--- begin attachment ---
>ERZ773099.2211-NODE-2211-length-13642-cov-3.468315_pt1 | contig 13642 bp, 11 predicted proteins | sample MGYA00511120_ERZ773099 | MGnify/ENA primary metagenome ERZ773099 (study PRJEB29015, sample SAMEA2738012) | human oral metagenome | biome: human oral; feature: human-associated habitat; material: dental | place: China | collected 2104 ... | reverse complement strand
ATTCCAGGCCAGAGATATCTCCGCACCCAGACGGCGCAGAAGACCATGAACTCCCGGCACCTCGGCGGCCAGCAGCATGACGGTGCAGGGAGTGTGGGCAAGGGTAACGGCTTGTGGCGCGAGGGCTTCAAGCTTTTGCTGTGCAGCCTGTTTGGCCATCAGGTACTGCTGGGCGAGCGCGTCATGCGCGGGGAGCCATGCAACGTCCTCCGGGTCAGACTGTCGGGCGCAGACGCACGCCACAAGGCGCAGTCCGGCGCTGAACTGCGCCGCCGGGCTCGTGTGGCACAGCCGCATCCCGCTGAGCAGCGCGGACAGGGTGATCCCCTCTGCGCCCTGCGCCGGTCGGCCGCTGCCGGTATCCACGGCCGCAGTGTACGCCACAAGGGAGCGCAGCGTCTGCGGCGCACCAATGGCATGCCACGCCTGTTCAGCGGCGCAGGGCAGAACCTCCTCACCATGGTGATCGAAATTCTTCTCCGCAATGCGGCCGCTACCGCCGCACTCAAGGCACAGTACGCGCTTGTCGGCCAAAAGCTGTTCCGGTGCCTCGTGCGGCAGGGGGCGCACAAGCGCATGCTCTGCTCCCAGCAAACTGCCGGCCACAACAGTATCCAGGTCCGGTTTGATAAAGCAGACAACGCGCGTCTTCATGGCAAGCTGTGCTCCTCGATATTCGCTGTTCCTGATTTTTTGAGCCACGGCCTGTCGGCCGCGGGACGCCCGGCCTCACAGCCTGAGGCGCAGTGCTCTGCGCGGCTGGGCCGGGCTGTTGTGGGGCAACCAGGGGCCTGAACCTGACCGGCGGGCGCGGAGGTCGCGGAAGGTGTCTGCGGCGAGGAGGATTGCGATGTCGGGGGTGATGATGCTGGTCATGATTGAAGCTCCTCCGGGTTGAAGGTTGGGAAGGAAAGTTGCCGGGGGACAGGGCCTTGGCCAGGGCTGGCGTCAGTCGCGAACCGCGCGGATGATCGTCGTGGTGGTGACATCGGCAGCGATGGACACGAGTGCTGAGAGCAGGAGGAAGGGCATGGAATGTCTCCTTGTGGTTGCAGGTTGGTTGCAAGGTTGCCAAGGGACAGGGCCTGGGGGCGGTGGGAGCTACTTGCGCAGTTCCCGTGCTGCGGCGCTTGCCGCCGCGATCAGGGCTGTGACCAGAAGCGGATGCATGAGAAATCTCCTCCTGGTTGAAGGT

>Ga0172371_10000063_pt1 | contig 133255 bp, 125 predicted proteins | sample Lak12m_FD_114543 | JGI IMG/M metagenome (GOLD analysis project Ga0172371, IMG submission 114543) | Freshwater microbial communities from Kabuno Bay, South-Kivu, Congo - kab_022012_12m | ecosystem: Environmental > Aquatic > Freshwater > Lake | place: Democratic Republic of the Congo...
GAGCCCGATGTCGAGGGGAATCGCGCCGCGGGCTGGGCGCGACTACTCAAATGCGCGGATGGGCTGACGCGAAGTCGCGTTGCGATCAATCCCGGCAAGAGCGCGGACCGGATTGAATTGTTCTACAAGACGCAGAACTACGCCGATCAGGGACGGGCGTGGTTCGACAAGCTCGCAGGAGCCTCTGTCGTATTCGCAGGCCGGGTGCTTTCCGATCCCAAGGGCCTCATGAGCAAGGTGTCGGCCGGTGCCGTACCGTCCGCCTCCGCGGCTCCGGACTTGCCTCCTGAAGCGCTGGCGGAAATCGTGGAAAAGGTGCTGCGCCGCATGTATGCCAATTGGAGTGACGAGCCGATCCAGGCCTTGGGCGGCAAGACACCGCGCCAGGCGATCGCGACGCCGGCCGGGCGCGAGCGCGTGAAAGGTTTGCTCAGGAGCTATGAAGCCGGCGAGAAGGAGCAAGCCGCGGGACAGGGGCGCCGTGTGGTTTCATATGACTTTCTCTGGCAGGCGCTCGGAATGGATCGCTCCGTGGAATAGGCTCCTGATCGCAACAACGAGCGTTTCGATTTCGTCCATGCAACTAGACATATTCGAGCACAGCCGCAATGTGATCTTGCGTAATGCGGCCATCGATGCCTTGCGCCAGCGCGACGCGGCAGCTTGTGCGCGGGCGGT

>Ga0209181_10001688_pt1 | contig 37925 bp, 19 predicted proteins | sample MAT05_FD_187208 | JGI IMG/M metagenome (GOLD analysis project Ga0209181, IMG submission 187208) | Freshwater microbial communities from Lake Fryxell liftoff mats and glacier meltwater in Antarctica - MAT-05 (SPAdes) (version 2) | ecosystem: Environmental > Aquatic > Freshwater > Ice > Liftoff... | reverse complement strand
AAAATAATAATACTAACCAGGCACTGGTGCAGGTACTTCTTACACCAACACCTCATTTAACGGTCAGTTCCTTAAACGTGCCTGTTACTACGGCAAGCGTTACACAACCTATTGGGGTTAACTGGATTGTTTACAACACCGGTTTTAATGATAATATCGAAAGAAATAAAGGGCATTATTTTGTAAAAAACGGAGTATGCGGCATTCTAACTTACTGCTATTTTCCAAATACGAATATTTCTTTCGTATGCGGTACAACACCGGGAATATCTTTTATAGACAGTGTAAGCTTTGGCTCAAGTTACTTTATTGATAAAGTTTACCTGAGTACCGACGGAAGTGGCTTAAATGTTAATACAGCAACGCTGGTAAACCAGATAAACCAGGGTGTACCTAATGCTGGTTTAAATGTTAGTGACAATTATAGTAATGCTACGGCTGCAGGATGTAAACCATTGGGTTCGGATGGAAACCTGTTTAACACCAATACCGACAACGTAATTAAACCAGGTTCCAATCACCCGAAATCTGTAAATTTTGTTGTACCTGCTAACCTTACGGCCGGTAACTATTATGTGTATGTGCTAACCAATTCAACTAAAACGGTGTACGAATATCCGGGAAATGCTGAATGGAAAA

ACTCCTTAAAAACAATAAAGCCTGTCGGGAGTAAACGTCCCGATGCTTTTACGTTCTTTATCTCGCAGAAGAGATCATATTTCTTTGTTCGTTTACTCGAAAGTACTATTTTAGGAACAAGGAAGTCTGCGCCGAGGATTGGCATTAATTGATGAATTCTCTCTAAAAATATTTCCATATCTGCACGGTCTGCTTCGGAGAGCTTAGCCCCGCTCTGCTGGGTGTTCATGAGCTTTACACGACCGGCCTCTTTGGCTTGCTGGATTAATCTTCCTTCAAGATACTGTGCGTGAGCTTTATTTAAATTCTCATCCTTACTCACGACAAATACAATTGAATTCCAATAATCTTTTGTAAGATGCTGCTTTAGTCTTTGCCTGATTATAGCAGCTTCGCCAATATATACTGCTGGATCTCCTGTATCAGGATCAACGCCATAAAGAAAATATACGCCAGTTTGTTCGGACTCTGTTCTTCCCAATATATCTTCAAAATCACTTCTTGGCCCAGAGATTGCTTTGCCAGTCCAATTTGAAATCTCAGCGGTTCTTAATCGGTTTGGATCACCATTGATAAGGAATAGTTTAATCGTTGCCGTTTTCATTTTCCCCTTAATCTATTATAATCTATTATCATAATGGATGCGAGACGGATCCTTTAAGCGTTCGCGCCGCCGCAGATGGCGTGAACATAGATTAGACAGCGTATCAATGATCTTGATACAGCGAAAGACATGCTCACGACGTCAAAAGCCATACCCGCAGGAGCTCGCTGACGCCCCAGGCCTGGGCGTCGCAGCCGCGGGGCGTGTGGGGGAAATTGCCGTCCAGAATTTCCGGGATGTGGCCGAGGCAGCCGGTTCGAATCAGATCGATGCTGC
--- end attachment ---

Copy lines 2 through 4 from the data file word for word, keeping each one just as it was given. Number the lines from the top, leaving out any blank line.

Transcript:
ATTCCAGGCCAGAGATATCTCCGCACCCAGACGGCGCAGAAGACCATGAACTCCCGGCACCTCGGCGGCCAGCAGCATGACGGTGCAGGGAGTGTGGGCAAGGGTAACGGCTTGTGGCGCGAGGGCTTCAAGCTTTTGCTGTGCAGCCTGTTTGGCCATCAGGTACTGCTGGGCGAGCGCGTCATGCGCGGGGAGCCATGCAACGTCCTCCGGGTCAGACTGTCGGGCGCAGACGCACGCCACAAGGCGCAGTCCGGCGCTGAACTGCGCCGCCGGGCTCGTGTGGCACAGCCGCATCCCGCTGAGCAGCGCGGACAGGGTGATCCCCTCTGCGCCCTGCGCCGGTCGGCCGCTGCCGGTATCCACGGCCGCAGTGTACGCCACAAGGGAGCGCAGCGTCTGCGGCGCACCAATGGCATGCCACGCCTGTTCAGCGGCGCAGGGCAGAACCTCCTCACCATGGTGATCGAAATTCTTCTCCGCAATGCGGCCGCTACCGCCGCACTCAAGGCACAGTACGCGCTTGTCGGCCAAAAGCTGTTCCGGTGCCTCGTGCGGCAGGGGGCGCACAAGCGCATGCTCTGCTCCCAGCAAACTGCCGGCCACAACAGTATCCAGGTCCGGTTTGATAAAGCAGACAACGCGCGTCTTCATGGCAAGCTGTGCTCCTCGATATTCGCTGTTCCTGATTTTTTGAGCCACGGCCTGTCGGCCGCGGGACGCCCGGCCTCACAGCCTGAGGCGCAGTGCTCTGCGCGGCTGGGCCGGGCTGTTGTGGGGCAACCAGGGGCCTGAACCTGACCGGCGGGCGCGGAGGTCGCGGAAGGTGTCTGCGGCGAGGAGGATTGCGATGTCGGGGGTGATGATGCTGGTCATGATTGAAGCTCCTCCGGGTTGAAGGTTGGGAAGGAAAGTTGCCGGGGGACAGGGCCTTGGCCAGGGCTGGCGTCAGTCGCGAACCGCGCGGATGATCGTCGTGGTGGTGACATCGGCAGCGATGGACACGAGTGCTGAGAGCAGGAGGAAGGGCATGGAATGTCTCCTTGTGGTTGCAGGTTGGTTGCAAGGTTGCCAAGGGACAGGGCCTGGGGGCGGTGGGAGCTACTTGCGCAGTTCCCGTGCTGCGGCGCTTGCCGCCGCGATCAGGGCTGTGACCAGAAGCGGATGCATGAGAAATCTCCTCCTGGTTGAAGGT

>Ga0172371_10000063_pt1 | contig 133255 bp, 125 predicted proteins | sample Lak12m_FD_114543 | JGI IMG/M metagenome (GOLD analysis project Ga0172371, IMG submission 114543) | Freshwater microbial communities from Kabuno Bay, South-Kivu, Congo - kab_022012_12m | ecosystem: Environmental > Aquatic > Freshwater > Lake | place: Democratic Republic of the Congo...
GAGCCCGATGTCGAGGGGAATCGCGCCGCGGGCTGGGCGCGACTACTCAAATGCGCGGATGGGCTGACGCGAAGTCGCGTTGCGATCAATCCCGGCAAGAGCGCGGACCGGATTGAATTGTTCTACAAGACGCAGAACTACGCCGATCAGGGACGGGCGTGGTTCGACAAGCTCGCAGGAGCCTCTGTCGTATTCGCAGGCCGGGTGCTTTCCGATCCCAAGGGCCTCATGAGCAAGGTGTCGGCCGGTGCCGTACCGTCCGCCTCCGCGGCTCCGGACTTGCCTCCTGAAGCGCTGGCGGAAATCGTGGAAAAGGTGCTGCGCCGCATGTATGCCAATTGGAGTGACGAGCCGATCCAGGCCTTGGGCGGCAAGACACCGCGCCAGGCGATCGCGACGCCGGCCGGGCGCGAGCGCGTGAAAGGTTTGCTCAGGAGCTATGAAGCCGGCGAGAAGGAGCAAGCCGCGGGACAGGGGCGCCGTGTGGTTTCATATGACTTTCTCTGGCAGGCGCTCGGAATGGATCGCTCCGTGGAATAGGCTCCTGATCGCAACAACGAGCGTTTCGATTTCGTCCATGCAACTAGACATATTCGAGCACAGCCGCAATGTGATCTTGCGTAATGCGGCCATCGATGCCTTGCGCCAGCGCGACGCGGCAGCTTGTGCGCGGGCGGT